In December 2018, President Trump made his third appointment to the NLRB, giving the Republicans a majority on the five-person Board. 2019 has seen a number of Board decisions in which the Board reversed or narrowed its decisions made by a Board which was controlled by Democratic appointees.

Union Election Rules
In 2014, the NLRB announced what is often called the “quickie election” rule. This rule significantly tilted the NLRB’s election process in favor of unions. It created an accelerated election process and made it harder for employers to present arguments against union representation.

On December 13, 2019, the NLRB issued a final rule amending the 2014 election rule. These amendments will go into effect on April 16, 2020.

The new rule gives parties 14 business days’ notice of the pre-election hearing, as opposed to the eight calendar days under the old rule. This allows employers an opportunity to properly investigate election issues and to prepare for a possible pre-election hearing.

It provides employers eight business days after it receives notice of a hearing to compile briefs and layout arguments in its statements of position. Previously, the employer was required to file and serve its statements of position one day before the opening of the pre-election hearing, which was usually seven calendar days after service of the notice of hearing. NLRB officials will also have more leeway to extend these deadlines under the new rule.

Petitioners are required to respond to employers’ statements of position at least three business days before the pre-election hearing, with their position on the issues raised by the employer. Previously, petitioners were only required to respond orally to employers’ statements of position at the start of the pre-election hearing. Under that practice, the employer had almost no advance notice of potential union arguments to an employer. This amendment places equal obligations on both employers and unions.

Hearings will be held prior to the election regarding disputes concerning unit scope and voter eligibility, which was not allowed under the 2014 rule.

Post-hearing briefs may now be filed within five business days of the hearing. This is a complete turnaround from the 2014 rule, which removed the right of parties to file post-hearing briefs unless the party received special permission from the Reginal Director.

The new rule directs regional NLRB officials to set elections no fewer than 20 business days after the direction of election, unless the parties agree to a shorter time. Under the 2014 rule, elections could be held in as few as 13 days from the filing of the petition.

Use of Employer’s Email System
In 2014, the NLRB issued Purple Communications, which held that an employee who was given access to their employer’s email system may use their work email, during non-working time, to engage in protected communications, i.e., communications about labor unions, wages, or other workplace issues.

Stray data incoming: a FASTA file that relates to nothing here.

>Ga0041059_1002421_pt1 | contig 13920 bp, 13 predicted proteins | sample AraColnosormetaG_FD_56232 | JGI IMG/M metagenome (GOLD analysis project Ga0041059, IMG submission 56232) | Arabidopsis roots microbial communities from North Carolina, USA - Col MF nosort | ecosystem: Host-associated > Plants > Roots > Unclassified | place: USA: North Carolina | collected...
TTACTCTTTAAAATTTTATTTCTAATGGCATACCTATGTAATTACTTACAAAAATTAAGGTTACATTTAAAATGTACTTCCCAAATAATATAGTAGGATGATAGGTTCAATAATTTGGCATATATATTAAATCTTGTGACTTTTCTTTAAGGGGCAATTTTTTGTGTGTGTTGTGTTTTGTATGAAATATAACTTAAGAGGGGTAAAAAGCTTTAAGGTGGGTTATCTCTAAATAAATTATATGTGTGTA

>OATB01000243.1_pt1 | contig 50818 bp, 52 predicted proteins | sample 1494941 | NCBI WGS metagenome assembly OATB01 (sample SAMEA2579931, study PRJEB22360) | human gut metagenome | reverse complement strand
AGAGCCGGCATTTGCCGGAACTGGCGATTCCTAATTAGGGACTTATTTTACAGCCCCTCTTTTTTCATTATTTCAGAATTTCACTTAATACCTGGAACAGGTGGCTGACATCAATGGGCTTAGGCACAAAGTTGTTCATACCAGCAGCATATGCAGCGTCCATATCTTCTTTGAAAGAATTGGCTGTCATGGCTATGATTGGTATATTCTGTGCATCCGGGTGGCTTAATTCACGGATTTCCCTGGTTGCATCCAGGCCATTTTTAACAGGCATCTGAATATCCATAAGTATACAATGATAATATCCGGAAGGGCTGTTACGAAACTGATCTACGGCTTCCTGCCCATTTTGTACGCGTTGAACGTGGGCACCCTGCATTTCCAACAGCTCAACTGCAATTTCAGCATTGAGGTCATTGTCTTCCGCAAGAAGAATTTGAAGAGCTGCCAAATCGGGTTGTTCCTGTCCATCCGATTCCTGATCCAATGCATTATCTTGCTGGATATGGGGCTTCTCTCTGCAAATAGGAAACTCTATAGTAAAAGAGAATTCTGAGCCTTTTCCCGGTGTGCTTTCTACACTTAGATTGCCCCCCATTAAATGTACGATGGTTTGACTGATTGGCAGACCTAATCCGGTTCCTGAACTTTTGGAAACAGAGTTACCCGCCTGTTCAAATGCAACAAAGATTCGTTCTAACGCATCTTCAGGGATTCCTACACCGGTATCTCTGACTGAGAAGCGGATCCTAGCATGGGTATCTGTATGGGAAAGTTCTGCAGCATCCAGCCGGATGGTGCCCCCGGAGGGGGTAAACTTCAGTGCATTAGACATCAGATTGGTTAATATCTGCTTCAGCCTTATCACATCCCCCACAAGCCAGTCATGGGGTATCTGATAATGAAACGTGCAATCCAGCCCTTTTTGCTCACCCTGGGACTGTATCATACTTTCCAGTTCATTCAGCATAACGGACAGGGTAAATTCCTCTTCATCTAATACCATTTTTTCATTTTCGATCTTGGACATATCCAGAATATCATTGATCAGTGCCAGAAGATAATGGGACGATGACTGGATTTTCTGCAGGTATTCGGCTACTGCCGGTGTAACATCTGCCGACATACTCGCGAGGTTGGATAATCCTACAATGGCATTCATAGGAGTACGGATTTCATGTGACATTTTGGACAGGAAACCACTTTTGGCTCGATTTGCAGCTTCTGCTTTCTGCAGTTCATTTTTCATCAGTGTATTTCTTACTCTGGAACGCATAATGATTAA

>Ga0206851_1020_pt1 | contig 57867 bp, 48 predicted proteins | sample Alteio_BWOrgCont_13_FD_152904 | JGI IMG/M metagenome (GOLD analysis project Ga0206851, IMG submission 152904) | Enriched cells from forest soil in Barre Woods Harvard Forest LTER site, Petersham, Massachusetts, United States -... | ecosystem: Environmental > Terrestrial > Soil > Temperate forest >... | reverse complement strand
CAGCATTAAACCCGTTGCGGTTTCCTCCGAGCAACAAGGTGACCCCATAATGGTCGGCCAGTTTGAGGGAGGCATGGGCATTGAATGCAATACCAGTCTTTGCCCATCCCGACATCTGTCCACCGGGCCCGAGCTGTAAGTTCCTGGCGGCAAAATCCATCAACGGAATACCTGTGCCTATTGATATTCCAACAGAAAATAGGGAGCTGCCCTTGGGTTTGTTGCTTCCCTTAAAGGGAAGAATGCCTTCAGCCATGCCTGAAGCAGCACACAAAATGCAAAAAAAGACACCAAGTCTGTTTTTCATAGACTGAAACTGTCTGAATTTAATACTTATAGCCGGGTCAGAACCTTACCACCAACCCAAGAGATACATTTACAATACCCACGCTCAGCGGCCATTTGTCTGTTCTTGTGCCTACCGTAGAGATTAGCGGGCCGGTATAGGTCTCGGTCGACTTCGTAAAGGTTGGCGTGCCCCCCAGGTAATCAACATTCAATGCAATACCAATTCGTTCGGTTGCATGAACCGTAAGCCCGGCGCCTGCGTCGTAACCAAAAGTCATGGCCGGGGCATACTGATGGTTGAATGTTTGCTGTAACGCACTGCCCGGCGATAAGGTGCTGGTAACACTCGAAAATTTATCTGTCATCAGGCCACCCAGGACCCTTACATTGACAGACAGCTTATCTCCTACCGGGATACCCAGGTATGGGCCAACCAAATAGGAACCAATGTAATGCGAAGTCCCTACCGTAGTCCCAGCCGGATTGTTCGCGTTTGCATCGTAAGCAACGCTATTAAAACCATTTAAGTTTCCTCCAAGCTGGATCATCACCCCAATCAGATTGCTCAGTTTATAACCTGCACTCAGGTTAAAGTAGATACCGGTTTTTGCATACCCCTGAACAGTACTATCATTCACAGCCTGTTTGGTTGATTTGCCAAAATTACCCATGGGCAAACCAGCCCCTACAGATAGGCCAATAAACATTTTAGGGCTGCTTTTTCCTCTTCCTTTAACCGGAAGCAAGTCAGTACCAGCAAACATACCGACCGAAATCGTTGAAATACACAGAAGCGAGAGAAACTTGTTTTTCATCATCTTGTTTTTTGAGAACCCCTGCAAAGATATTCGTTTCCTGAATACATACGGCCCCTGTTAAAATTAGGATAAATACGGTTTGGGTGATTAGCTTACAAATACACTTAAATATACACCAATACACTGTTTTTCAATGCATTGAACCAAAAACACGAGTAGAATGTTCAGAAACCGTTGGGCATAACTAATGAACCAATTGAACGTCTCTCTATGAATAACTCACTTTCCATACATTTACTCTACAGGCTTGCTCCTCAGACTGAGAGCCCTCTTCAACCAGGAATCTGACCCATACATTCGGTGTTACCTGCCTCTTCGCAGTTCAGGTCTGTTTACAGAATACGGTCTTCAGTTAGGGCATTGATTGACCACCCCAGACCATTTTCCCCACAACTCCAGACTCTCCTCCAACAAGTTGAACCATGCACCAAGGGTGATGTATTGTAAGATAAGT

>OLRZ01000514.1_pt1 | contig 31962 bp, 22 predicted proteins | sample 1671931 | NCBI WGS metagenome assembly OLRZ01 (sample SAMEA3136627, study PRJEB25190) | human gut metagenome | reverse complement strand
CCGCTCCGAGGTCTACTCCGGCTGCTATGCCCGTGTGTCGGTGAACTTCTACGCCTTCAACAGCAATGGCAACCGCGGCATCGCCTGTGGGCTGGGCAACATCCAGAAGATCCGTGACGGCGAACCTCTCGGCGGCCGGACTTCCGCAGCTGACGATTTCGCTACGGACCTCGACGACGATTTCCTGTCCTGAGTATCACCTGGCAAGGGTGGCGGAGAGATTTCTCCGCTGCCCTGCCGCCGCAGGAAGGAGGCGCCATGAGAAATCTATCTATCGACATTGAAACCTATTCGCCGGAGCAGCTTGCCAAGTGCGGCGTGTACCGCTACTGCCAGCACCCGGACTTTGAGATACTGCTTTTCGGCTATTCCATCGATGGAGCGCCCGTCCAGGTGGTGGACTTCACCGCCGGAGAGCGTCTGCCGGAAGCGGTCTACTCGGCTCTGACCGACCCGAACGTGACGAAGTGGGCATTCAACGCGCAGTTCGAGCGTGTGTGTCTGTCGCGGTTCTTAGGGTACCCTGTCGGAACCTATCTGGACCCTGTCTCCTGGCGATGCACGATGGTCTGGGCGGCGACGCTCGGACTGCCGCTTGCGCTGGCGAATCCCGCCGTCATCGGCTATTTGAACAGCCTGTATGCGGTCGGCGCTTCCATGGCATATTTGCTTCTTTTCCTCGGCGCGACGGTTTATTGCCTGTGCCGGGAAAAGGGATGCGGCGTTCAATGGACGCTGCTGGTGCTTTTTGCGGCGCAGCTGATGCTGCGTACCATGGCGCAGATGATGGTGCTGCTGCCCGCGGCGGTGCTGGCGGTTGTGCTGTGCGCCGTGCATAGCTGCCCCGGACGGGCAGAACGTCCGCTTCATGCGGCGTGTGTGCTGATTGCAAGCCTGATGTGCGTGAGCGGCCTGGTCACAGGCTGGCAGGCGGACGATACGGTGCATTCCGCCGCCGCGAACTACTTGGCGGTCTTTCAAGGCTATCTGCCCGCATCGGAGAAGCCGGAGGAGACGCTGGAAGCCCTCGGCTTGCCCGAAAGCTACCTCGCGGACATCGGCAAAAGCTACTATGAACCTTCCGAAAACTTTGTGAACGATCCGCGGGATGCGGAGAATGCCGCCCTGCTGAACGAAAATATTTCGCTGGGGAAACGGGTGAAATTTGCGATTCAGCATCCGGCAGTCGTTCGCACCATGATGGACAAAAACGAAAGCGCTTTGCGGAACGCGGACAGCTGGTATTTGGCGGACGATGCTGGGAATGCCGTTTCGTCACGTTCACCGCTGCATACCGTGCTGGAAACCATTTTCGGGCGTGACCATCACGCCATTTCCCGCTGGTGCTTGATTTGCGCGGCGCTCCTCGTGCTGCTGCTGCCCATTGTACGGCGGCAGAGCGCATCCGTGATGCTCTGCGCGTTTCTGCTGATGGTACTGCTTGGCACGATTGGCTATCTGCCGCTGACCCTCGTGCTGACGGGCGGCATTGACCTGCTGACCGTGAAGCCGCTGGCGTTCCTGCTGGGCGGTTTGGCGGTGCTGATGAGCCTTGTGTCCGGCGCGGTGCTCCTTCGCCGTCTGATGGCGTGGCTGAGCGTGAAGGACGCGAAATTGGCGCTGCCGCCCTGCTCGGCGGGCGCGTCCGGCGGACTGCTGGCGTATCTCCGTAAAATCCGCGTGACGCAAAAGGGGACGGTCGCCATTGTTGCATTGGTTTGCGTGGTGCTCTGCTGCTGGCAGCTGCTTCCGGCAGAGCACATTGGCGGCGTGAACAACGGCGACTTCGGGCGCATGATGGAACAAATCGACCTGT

On December 17, 2019, the NLRB issued Caesars Entertainment, which overruled Purple Communications and restored an employer’s right to restrict employee use of its email system during nonworking time for non-work-related purposes if it does so in a nondiscriminatory manner.

The decision, however, creates an exception for circumstances where the use of employer-provided email is the only reasonable means for employees to communicate with one another. The Board stated that such cases should be rare given that in modern workplaces employees have access to smartphones, social media, and personal email accounts. The scope of this exception was not defined by the Board but will be “fleshed out on a case-by-case basis.”

Confidentiality in Employer Investigations
In 2015, the NLRB issued Banner Health, which required employers to prove on a case-by-case basis that the integrity of an investigation would be compromised without confidentiality. In other words, an employer may restrict discussions regarding workplace investigations only where the employer shows that it has a legitimate business justification and it outweighs employees’ Section 7 rights—rights to unionize or engage in other protected activities to improve their work environment as employees.

On December 17, 2019, the NLRB issued Apogee Retail LLC, which overruled Banner Health and held that work rules requiring confidentiality during a workplace investigation are presumptively lawful.

In Apogee Retail, the NLRB applied the test for facially neutral workplace rules established in Boeing Co., a case that was issued in December of 2017. The Board held that investigative confidentiality rules are presumptively lawful when they apply to open investigations. But, if the rule is not limited to the duration of the investigation, the rule requires a determination of whether there is a legitimate employer justification for the restriction that outweighs any impact on employees’ Section 7 rights.

What Will the Future Bring?
In 2020, we can expect that the NLRB will continue to revise if not reverse other decisions made during the Obama administration. Never before has precedent had so little value, with the political affiliations of the majority of the Board affecting the Board’s decisions. Generally, Board precedent has lasted for 10, 20 or 30 years or more, but we are now seeing that political affiliation is affecting precedential value. The General Counsel for the NLRB is also looking for specific factual situations in which to argue a position that deviates from previous cases in order to create new law or to return to holdings that were the law prior to President Obama’s administration.